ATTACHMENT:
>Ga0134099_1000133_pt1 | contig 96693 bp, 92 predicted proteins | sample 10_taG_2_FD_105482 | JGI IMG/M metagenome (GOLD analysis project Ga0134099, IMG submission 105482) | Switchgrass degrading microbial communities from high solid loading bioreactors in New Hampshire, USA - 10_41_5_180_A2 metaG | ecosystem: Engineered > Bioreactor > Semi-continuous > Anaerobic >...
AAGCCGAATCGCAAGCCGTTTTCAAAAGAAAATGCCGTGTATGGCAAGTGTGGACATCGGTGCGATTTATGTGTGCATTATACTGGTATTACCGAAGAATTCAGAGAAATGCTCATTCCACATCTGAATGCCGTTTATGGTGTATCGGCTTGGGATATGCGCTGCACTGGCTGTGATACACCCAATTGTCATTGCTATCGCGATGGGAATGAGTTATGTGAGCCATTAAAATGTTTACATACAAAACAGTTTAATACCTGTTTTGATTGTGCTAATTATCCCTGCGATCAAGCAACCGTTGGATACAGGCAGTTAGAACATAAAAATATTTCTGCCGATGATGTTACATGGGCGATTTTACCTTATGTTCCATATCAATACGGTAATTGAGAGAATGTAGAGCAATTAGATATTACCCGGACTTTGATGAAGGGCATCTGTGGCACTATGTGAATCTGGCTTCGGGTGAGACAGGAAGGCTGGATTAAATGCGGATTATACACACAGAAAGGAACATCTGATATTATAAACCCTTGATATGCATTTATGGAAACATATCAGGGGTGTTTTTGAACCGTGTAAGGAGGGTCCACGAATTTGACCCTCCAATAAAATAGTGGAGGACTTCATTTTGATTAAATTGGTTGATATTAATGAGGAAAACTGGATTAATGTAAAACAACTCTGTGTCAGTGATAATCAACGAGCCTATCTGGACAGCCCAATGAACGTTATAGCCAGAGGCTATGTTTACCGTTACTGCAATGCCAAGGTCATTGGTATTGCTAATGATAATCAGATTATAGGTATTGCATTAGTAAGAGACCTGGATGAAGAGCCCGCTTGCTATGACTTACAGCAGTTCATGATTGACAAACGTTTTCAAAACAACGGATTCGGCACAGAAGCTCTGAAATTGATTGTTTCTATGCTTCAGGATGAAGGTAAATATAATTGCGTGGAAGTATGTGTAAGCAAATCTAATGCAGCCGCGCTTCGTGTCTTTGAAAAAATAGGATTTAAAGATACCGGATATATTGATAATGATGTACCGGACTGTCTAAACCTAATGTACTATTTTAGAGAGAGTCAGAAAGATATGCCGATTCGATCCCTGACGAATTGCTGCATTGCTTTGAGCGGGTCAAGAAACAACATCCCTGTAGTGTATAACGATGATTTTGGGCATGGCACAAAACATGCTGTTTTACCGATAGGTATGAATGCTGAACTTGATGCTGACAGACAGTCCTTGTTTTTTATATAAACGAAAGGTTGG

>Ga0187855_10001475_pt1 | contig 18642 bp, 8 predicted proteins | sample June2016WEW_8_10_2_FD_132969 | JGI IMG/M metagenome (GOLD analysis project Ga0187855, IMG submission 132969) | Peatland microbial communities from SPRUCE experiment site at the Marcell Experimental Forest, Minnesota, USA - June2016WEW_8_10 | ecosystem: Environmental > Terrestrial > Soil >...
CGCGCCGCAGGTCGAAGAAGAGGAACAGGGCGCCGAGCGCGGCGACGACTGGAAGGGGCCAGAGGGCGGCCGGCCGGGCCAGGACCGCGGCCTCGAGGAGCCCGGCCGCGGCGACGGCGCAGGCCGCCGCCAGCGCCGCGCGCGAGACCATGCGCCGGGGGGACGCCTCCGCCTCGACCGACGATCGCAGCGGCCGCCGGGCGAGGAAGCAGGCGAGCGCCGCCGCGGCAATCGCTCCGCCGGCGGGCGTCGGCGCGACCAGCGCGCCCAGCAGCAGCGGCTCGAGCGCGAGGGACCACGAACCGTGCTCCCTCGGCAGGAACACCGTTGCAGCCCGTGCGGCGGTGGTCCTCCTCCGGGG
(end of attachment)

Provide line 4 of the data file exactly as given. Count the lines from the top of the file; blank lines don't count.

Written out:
CGCGCCGCAGGTCGAAGAAGAGGAACAGGGCGCCGAGCGCGGCGACGACTGGAAGGGGCCAGAGGGCGGCCGGCCGGGCCAGGACCGCGGCCTCGAGGAGCCCGGCCGCGGCGACGGCGCAGGCCGCCGCCAGCGCCGCGCGCGAGACCATGCGCCGGGGGGACGCCTCCGCCTCGACCGACGATCGCAGCGGCCGCCGGGCGAGGAAGCAGGCGAGCGCCGCCGCGGCAATCGCTCCGCCGGCGGGCGTCGGCGCGACCAGCGCGCCCAGCAGCAGCGGCTCGAGCGCGAGGGACCACGAACCGTGCTCCCTCGGCAGGAACACCGTTGCAGCCCGTGCGGCGGTGGTCCTCCTCCGGGG